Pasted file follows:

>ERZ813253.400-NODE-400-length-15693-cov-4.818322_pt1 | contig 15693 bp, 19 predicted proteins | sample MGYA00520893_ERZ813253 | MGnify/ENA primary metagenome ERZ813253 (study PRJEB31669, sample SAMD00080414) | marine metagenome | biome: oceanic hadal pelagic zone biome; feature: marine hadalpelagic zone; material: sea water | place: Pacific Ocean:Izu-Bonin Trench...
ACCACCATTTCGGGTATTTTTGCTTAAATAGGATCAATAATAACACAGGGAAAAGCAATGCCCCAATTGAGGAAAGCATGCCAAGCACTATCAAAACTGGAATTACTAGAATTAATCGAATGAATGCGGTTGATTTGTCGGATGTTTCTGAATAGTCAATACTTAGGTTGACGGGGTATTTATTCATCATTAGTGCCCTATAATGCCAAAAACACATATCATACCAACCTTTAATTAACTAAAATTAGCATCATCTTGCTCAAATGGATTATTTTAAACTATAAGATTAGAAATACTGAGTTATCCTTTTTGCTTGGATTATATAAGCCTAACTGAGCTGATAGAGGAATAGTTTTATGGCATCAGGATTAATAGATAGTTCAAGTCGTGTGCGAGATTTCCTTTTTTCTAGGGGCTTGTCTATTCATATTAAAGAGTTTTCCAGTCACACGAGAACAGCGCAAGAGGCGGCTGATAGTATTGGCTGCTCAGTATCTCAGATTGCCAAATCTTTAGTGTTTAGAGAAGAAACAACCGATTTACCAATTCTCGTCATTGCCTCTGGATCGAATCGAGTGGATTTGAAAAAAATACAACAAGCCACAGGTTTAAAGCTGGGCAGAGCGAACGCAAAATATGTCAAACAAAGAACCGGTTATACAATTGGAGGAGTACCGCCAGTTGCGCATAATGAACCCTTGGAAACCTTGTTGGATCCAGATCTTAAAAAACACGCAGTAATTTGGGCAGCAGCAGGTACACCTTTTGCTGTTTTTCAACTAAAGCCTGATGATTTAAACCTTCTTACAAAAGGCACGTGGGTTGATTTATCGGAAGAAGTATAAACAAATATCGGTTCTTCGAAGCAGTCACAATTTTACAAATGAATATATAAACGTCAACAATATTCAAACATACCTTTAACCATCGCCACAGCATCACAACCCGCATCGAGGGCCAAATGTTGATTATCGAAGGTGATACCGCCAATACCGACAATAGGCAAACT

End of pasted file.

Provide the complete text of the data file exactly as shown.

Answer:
>ERZ813253.400-NODE-400-length-15693-cov-4.818322_pt1 | contig 15693 bp, 19 predicted proteins | sample MGYA00520893_ERZ813253 | MGnify/ENA primary metagenome ERZ813253 (study PRJEB31669, sample SAMD00080414) | marine metagenome | biome: oceanic hadal pelagic zone biome; feature: marine hadalpelagic zone; material: sea water | place: Pacific Ocean:Izu-Bonin Trench...
ACCACCATTTCGGGTATTTTTGCTTAAATAGGATCAATAATAACACAGGGAAAAGCAATGCCCCAATTGAGGAAAGCATGCCAAGCACTATCAAAACTGGAATTACTAGAATTAATCGAATGAATGCGGTTGATTTGTCGGATGTTTCTGAATAGTCAATACTTAGGTTGACGGGGTATTTATTCATCATTAGTGCCCTATAATGCCAAAAACACATATCATACCAACCTTTAATTAACTAAAATTAGCATCATCTTGCTCAAATGGATTATTTTAAACTATAAGATTAGAAATACTGAGTTATCCTTTTTGCTTGGATTATATAAGCCTAACTGAGCTGATAGAGGAATAGTTTTATGGCATCAGGATTAATAGATAGTTCAAGTCGTGTGCGAGATTTCCTTTTTTCTAGGGGCTTGTCTATTCATATTAAAGAGTTTTCCAGTCACACGAGAACAGCGCAAGAGGCGGCTGATAGTATTGGCTGCTCAGTATCTCAGATTGCCAAATCTTTAGTGTTTAGAGAAGAAACAACCGATTTACCAATTCTCGTCATTGCCTCTGGATCGAATCGAGTGGATTTGAAAAAAATACAACAAGCCACAGGTTTAAAGCTGGGCAGAGCGAACGCAAAATATGTCAAACAAAGAACCGGTTATACAATTGGAGGAGTACCGCCAGTTGCGCATAATGAACCCTTGGAAACCTTGTTGGATCCAGATCTTAAAAAACACGCAGTAATTTGGGCAGCAGCAGGTACACCTTTTGCTGTTTTTCAACTAAAGCCTGATGATTTAAACCTTCTTACAAAAGGCACGTGGGTTGATTTATCGGAAGAAGTATAAACAAATATCGGTTCTTCGAAGCAGTCACAATTTTACAAATGAATATATAAACGTCAACAATATTCAAACATACCTTTAACCATCGCCACAGCATCACAACCCGCATCGAGGGCCAAATGTTGATTATCGAAGGTGATACCGCCAATACCGACAATAGGCAAACT